Conference Tracks: Overview

 

Track A: Overview

A-1:
Wind Energy 1

Chair: Prof. Torsten Faber
October 4, 14:00

Wind energy is one of the most reliable and most cost-efficient renewable energy sources. The session will give information on wind energy technology. The structural components of a wind turbine will be the main focus. This means research into and development of rotor blades and the tower will be discussed and the state of the art will be presented.

A-2:
Wind Energy 2

Chair: Prof. Clemens Jauch
October 4, 16:00

In a renewable energy system wind energy needs to take over tasks that are crucial for maintaining the stability of the electrical power system. Latest developments aim to reduce the cost of energy and address the need to turn wind turbines into control power plants. The presentations of this session will discuss the recent wind turbine developments in this context.

 

A-3:
Bioenergy

Chair: Prof. Jens Born
October 5, 09:00

The role bioenergy – and biogas technology in particular – can play in energy supply is currently changing fundamentally. Increasingly, bioenergy is considered an option to back up power or heat supply, to store and redirect energy in different energy grids, or to be used in cross sectoral approaches to balance generation and demand in energy supply and primary industry. The session’s presentations will present and discuss respective concepts and activities.

A-4:
Solar Thermal Energy

Chair: Dr. Janybek Orozaliev
October 5, 11:00

The session will focus on solar district heating which plays an important role in the future of green energy supply. Denmark is already facing a significant boom of solar thermal installations in combination with district heating and CHP. In Germany there are many demonstration and commercial systems but it is still an emerging market. The presentations will show heat supply concepts based on solar district heating and challenges of solar energy integration in new and existing district heating nets.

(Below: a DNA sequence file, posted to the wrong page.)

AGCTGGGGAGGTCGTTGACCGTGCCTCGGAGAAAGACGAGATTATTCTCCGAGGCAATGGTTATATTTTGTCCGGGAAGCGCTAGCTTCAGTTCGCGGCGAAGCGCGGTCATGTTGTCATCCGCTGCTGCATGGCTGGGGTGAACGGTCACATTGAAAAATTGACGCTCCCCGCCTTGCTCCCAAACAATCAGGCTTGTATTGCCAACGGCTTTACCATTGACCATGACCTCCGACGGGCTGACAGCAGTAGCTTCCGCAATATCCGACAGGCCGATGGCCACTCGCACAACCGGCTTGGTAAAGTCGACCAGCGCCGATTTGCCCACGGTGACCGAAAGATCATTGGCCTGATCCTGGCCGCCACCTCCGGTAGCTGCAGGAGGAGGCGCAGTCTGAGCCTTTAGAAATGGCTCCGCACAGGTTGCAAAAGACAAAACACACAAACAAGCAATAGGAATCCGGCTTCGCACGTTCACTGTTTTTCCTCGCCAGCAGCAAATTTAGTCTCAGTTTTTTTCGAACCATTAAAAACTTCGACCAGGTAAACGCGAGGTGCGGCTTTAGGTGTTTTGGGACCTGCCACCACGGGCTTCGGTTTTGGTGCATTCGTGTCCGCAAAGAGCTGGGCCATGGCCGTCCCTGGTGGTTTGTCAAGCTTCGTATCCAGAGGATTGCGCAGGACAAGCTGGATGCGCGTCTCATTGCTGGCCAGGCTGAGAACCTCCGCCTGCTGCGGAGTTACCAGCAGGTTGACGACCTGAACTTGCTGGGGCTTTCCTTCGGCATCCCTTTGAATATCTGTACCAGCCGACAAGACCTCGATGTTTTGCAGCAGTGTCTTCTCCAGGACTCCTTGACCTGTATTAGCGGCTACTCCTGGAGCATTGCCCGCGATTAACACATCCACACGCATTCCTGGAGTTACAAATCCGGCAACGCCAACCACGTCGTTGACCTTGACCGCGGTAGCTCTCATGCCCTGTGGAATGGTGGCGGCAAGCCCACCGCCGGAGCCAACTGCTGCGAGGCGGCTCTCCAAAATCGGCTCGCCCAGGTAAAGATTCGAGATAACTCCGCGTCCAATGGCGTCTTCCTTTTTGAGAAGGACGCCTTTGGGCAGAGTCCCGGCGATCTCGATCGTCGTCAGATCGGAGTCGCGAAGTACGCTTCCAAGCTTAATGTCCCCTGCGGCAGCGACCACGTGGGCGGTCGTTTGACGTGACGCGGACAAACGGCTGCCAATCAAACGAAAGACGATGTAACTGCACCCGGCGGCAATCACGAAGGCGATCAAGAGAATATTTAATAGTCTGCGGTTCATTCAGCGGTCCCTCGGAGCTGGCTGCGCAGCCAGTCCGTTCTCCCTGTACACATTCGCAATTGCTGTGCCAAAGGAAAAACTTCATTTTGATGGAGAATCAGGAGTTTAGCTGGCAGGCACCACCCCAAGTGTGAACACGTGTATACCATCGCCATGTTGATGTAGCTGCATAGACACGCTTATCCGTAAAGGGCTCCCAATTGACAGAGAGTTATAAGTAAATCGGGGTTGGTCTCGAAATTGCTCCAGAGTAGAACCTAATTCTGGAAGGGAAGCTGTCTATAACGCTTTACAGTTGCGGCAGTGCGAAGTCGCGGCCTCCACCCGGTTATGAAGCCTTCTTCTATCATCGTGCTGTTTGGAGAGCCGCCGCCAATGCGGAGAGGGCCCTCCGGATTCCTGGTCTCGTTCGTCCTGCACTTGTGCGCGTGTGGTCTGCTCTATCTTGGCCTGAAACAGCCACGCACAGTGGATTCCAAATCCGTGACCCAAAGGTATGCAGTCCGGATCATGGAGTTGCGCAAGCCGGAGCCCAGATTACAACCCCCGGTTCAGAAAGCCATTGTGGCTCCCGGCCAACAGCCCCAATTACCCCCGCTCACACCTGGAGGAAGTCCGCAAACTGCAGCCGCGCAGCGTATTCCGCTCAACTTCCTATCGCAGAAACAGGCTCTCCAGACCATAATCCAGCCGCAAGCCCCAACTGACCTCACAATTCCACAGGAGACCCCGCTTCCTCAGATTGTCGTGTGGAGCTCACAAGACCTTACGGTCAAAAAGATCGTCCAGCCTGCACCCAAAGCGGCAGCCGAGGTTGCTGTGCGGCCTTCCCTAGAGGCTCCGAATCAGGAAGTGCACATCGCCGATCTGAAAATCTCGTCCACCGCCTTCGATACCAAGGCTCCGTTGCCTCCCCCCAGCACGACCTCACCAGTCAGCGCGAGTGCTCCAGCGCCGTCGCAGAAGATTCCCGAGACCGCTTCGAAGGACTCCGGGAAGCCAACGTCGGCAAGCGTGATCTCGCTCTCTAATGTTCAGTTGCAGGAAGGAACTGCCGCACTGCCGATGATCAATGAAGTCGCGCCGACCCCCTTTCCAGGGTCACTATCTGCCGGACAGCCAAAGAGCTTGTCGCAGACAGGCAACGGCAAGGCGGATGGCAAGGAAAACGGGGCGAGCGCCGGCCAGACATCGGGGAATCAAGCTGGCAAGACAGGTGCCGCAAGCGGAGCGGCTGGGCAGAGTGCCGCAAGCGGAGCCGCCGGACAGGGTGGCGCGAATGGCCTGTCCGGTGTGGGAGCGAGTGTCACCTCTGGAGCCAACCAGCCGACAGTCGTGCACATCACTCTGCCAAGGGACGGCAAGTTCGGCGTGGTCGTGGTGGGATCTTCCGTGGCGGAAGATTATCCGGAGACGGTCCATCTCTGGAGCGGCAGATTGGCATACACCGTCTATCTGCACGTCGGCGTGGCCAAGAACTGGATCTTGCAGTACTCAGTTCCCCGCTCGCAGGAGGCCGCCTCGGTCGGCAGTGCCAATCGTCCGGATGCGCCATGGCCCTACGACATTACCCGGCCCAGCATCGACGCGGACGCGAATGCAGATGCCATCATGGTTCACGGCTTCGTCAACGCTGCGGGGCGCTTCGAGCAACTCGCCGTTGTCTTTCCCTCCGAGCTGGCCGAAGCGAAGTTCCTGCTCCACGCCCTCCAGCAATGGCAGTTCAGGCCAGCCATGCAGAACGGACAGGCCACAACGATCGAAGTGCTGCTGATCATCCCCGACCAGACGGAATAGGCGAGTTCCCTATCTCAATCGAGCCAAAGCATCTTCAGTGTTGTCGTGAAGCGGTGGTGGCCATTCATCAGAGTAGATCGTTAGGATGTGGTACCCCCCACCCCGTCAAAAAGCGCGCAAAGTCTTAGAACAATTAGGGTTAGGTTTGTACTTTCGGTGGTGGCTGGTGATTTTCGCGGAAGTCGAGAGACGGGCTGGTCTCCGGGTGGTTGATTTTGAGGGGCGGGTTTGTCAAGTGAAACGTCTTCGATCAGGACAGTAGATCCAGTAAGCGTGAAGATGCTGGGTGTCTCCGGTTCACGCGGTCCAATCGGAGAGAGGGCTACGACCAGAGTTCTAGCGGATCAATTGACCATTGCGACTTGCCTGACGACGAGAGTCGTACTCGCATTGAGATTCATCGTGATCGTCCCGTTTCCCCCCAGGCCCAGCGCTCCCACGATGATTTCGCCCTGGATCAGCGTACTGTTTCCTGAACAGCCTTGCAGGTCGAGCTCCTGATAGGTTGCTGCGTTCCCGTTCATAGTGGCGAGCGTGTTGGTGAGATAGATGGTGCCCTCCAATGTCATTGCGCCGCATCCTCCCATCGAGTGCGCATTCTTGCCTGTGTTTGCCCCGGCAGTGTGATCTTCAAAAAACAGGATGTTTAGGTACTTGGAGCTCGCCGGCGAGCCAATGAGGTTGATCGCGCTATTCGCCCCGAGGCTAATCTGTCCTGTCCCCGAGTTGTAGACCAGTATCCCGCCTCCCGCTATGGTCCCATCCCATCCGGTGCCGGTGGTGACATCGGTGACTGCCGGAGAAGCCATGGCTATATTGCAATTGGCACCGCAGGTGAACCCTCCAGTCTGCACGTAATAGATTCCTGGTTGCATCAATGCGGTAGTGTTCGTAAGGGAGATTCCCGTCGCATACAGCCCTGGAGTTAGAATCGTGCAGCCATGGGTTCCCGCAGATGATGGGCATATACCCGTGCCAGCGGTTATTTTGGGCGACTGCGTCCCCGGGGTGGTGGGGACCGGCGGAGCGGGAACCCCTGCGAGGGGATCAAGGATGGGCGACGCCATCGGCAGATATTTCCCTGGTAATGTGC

A-5:
Photo Voltaics

Chair: Prof. Horst-Günter Rubahn
October 5, 14:00

Both in Northern Germany and Southern Denmark photovoltaics plays an increasingly important role in the overall green energy system, especially for private households. But besides large scale energy supply, photovoltaics on the basis of new and flexible materials also has the potential to be included in smart functional systems such as active windows or intelligent clothing. This session gives insight into challenges and commercial promises of the newest generation of integrated photovoltaics.

Track B: Overview

B-1:
100% Renewable Systems

Chair: Ma. Eng. Sönke Bohm
October 4, 14:00

100% renewable energy supply will be achieved at different paces in different systems. Most likely there will be model regions, cities or quarters selected for political or scientific reasons. Other regions will be leading in the process of transition to 100% renewable energy systems because of special geographic conditions, small islands in sunny areas for example. The presentations of this session present requirements and solutions for systems with 100% renewable energy supply.

B-2:
100% Renewable Heat

Chair: Prof. Bernd Möller
October 4, 16:00

The integration of heating and cooling will play a significant role in achieving 100% renewable energy systems. District heating and cooling systems comprise technically and economically feasible ways to add flexibility to energy systems with significant shares of renewable energy and allow for thermal storage. The session will look at various aspects of integrating the thermal sector, such as conversion technologies from power to heating and cooling; mapping of thermal demands; modelling of district heating and cooling systems; as well as options for large-scale thermal storage. The outcome will be a comprehensive overview on the integration of thermal services into 100% renewable energy systems.

 

B-3:
Energy Storage

Chair: Prof. Ilja Tuschy
October 5, 09:00

Energy Storage is one of the most important concepts for integrating intermittent renewable sources into energy supply systems. Solutions for storing electrical and thermal energy are available but need to find their technical and market position. The session’s presentations discuss technologies on hand and demonstrate how they could work as a part of renewable energy-based supply systems.

 

B-4:
Electrical Grid Modelling

Chair: Prof. Jochen Wendiggensen
October 5, 11:00